Alex Berhitu

Manager Business Development WaterAlliance


1. What are – in your view – the economic values of water?

The economic value of water is highly under estimated, too often related only to drinking water and waste water treatment. But actually there is little to none economic activity were water is not involved. There is water in the food and beverage industry, textile industry, chemical industry etc. etc. In fact every industrial activity involves water so if you would add the economic value of these industries it would better represent the economic value of water.

2. Should we always look at water related problems from an economic perspective, and should that be a deciding factor?

The global water stress is not caused by the rising demand on the drinking water from the world’s growing population or the wastewater these people produce in their homes. It is because growing population and welfare, demands more consumer products made by water consuming industries. Therefor water related problems always need to be viewed from a wider perspective.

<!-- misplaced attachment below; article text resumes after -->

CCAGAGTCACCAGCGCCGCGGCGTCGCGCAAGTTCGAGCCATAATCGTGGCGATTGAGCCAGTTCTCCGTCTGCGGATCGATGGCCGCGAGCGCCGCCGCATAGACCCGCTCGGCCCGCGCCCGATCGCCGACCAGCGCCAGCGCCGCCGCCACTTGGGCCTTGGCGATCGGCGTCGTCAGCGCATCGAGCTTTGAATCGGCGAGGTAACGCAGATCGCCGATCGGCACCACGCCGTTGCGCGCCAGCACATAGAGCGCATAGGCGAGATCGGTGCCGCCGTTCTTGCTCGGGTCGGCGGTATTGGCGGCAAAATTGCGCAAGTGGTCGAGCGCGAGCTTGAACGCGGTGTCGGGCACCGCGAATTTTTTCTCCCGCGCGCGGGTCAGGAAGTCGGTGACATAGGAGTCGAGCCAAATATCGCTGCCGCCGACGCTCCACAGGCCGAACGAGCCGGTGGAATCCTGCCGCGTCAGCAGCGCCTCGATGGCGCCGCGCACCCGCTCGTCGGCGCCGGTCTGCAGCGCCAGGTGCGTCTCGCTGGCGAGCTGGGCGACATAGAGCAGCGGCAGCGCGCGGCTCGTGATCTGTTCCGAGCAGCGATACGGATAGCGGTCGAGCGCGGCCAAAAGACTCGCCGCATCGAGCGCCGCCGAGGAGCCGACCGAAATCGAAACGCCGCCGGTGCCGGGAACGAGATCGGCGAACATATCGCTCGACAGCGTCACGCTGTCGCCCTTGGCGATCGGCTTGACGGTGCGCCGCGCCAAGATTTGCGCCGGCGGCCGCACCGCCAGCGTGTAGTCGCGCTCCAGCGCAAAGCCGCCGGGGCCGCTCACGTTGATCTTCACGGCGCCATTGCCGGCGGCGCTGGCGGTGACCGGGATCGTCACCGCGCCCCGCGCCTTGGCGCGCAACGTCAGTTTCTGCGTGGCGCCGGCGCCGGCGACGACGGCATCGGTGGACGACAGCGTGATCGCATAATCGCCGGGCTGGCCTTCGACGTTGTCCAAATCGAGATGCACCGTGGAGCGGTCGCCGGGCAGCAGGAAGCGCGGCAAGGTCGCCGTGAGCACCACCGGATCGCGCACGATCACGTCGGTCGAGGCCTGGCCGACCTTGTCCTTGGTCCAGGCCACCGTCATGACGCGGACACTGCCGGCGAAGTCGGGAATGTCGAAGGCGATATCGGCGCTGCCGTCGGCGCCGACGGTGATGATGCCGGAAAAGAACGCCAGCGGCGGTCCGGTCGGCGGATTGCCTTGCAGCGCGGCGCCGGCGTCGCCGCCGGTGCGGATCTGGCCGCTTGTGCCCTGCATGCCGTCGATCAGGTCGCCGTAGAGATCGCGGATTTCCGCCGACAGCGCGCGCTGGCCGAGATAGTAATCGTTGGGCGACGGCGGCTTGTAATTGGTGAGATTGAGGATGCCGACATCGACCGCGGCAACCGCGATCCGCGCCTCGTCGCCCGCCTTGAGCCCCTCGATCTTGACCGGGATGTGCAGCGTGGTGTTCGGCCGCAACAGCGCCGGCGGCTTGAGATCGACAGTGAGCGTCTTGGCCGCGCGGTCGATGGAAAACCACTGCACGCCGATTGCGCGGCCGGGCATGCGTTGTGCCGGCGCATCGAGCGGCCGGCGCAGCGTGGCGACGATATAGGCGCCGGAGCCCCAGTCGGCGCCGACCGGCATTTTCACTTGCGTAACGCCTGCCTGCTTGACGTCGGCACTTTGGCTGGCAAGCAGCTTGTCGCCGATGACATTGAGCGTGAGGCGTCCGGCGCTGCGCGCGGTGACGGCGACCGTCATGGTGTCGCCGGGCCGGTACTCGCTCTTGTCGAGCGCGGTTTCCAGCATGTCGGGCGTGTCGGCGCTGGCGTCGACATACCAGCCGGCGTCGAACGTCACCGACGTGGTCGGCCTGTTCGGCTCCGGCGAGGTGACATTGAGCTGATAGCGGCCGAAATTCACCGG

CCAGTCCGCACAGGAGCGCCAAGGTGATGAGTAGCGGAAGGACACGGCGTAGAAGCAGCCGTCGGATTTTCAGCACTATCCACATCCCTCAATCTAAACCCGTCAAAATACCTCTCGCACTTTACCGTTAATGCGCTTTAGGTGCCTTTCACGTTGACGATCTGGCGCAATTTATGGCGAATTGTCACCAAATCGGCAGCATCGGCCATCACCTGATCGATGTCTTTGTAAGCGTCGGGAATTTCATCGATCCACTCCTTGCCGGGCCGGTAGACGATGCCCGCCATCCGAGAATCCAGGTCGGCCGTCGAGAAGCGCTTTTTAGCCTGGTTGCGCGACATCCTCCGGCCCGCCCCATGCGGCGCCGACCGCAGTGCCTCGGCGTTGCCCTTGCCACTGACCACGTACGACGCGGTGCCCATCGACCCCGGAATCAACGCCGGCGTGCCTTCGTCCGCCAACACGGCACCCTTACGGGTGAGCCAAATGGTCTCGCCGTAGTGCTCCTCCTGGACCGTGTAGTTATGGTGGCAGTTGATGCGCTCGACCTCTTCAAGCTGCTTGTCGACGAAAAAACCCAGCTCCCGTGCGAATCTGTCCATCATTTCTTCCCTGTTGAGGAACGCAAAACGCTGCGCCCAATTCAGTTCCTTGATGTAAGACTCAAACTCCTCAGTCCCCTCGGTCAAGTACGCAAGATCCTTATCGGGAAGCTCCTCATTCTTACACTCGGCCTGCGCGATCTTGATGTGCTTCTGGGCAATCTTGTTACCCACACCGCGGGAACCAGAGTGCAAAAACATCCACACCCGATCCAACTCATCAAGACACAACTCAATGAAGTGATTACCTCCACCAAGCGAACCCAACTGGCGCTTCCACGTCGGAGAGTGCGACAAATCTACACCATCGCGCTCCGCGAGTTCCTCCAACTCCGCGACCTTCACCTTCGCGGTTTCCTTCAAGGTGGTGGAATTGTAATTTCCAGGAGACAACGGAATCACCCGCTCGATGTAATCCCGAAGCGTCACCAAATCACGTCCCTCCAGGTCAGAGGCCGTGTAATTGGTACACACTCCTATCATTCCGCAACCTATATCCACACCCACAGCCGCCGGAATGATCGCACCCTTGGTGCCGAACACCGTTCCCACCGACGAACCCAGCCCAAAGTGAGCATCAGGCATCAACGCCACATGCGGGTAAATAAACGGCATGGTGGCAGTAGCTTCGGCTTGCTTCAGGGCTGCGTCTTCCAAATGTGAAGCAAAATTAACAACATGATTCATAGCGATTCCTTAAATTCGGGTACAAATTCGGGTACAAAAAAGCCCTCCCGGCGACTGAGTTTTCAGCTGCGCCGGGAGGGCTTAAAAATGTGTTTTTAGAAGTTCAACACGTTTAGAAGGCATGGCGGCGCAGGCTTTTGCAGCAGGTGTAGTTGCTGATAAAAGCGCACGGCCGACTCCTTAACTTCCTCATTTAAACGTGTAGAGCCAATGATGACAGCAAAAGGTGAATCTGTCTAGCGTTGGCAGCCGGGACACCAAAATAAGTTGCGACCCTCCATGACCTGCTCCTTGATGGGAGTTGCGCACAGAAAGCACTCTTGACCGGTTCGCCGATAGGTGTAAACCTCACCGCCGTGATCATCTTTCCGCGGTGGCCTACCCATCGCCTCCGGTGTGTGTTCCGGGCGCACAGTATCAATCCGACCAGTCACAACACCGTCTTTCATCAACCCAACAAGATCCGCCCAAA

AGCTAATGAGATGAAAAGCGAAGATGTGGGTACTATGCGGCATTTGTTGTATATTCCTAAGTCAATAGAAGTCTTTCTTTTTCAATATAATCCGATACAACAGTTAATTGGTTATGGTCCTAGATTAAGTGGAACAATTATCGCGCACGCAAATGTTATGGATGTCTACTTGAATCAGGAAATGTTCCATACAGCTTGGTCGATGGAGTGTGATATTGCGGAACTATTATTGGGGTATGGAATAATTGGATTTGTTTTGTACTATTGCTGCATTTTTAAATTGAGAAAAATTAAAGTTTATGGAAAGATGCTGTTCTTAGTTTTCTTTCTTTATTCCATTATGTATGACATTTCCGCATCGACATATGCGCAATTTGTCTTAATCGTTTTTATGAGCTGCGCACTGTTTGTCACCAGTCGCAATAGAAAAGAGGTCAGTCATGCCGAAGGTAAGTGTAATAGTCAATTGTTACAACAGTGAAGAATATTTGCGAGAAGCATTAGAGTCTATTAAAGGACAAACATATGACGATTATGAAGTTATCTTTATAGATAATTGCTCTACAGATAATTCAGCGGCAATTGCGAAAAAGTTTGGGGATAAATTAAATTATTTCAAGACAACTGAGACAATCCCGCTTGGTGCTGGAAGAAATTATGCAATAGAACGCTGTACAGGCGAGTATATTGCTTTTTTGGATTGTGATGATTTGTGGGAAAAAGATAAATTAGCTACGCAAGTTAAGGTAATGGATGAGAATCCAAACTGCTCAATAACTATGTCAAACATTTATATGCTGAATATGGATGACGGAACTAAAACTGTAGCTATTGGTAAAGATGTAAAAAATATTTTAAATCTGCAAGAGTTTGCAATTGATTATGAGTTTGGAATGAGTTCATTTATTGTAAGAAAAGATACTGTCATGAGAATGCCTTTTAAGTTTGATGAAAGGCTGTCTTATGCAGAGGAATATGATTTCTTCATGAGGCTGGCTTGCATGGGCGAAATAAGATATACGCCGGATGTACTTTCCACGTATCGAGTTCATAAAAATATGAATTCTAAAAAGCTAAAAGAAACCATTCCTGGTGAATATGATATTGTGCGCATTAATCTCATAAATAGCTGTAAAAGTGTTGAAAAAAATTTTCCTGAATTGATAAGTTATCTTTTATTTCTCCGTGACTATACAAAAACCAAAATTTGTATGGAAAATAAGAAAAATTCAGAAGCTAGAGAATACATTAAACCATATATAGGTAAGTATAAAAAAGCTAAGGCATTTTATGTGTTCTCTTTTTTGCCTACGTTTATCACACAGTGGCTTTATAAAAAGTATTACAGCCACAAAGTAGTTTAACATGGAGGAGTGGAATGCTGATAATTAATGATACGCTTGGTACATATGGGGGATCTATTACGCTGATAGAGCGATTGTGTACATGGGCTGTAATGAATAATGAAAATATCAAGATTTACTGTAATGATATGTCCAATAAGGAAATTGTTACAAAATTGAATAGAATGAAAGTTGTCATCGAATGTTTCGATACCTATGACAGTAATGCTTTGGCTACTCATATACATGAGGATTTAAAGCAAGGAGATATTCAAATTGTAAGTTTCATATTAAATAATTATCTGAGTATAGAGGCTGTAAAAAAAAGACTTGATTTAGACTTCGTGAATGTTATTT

3. Is the so-called circular economy a challenge or a solution for the water sector, and would it be a good idea to reuse as much waste and purified water as possible from the water treatment plants?

In my personal opinion there would be no water stress if we were to spread population and water consuming industry more evenly to the global water availability. But given the current urbanization it seems that implementing smart (and shorter) water-cycle solutions is the only way towards a sustainable future (use and reuse on the ‘spot’). This could stimulate a so-called circular economy. The water sector has always been dealing with cycles (water-cycles); reuse of water and some waste materials has been common practice. The challenge in the Circular Economy is not so much the (technical)circular part but more economic/financial part. While currently the majority is focusing on selling reclaimed materials from their waste production, little to none have considered purchasing reclaimed products as a raw material in their core process.  As long as the majority keep thinking about selling their own (waste)products without thinking about purchasing someone’s (waste)products our linear economy will not be turned into a circular economy.

4. Should we familiarize water professionals, authorities, and students with the economic analyses of water-related issues?

As a professional it is always good to keep a wide perspective it enables a clear and better judgement. So not only should tech-people be acquainted with economics but also vice versa economic-people witch technical aspects.

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